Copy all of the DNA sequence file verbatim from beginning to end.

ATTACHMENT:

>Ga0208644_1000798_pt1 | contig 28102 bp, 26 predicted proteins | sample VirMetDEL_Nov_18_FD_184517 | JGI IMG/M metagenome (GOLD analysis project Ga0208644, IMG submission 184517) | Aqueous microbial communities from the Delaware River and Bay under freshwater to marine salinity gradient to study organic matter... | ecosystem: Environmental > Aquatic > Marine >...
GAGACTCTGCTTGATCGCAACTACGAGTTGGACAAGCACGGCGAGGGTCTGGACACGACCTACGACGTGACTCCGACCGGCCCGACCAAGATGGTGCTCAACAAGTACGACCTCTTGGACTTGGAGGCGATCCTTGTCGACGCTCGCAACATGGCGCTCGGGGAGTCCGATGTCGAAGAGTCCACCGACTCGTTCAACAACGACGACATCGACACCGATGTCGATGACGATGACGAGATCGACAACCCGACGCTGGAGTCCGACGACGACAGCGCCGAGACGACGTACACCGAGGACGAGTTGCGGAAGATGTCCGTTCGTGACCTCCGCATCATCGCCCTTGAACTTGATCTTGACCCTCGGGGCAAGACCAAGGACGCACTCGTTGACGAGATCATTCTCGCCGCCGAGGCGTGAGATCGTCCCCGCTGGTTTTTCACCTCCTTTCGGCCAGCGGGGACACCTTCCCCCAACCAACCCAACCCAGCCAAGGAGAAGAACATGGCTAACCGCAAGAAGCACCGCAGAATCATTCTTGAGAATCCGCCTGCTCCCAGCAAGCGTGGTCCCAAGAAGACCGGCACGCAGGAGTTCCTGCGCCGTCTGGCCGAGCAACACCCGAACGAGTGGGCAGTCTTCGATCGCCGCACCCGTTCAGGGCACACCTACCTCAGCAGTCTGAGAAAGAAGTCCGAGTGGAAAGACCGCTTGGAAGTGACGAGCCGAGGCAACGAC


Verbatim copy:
>Ga0208644_1000798_pt1 | contig 28102 bp, 26 predicted proteins | sample VirMetDEL_Nov_18_FD_184517 | JGI IMG/M metagenome (GOLD analysis project Ga0208644, IMG submission 184517) | Aqueous microbial communities from the Delaware River and Bay under freshwater to marine salinity gradient to study organic matter... | ecosystem: Environmental > Aquatic > Marine >...
GAGACTCTGCTTGATCGCAACTACGAGTTGGACAAGCACGGCGAGGGTCTGGACACGACCTACGACGTGACTCCGACCGGCCCGACCAAGATGGTGCTCAACAAGTACGACCTCTTGGACTTGGAGGCGATCCTTGTCGACGCTCGCAACATGGCGCTCGGGGAGTCCGATGTCGAAGAGTCCACCGACTCGTTCAACAACGACGACATCGACACCGATGTCGATGACGATGACGAGATCGACAACCCGACGCTGGAGTCCGACGACGACAGCGCCGAGACGACGTACACCGAGGACGAGTTGCGGAAGATGTCCGTTCGTGACCTCCGCATCATCGCCCTTGAACTTGATCTTGACCCTCGGGGCAAGACCAAGGACGCACTCGTTGACGAGATCATTCTCGCCGCCGAGGCGTGAGATCGTCCCCGCTGGTTTTTCACCTCCTTTCGGCCAGCGGGGACACCTTCCCCCAACCAACCCAACCCAGCCAAGGAGAAGAACATGGCTAACCGCAAGAAGCACCGCAGAATCATTCTTGAGAATCCGCCTGCTCCCAGCAAGCGTGGTCCCAAGAAGACCGGCACGCAGGAGTTCCTGCGCCGTCTGGCCGAGCAACACCCGAACGAGTGGGCAGTCTTCGATCGCCGCACCCGTTCAGGGCACACCTACCTCAGCAGTCTGAGAAAGAAGTCCGAGTGGAAAGACCGCTTGGAAGTGACGAGCCGAGGCAACGAC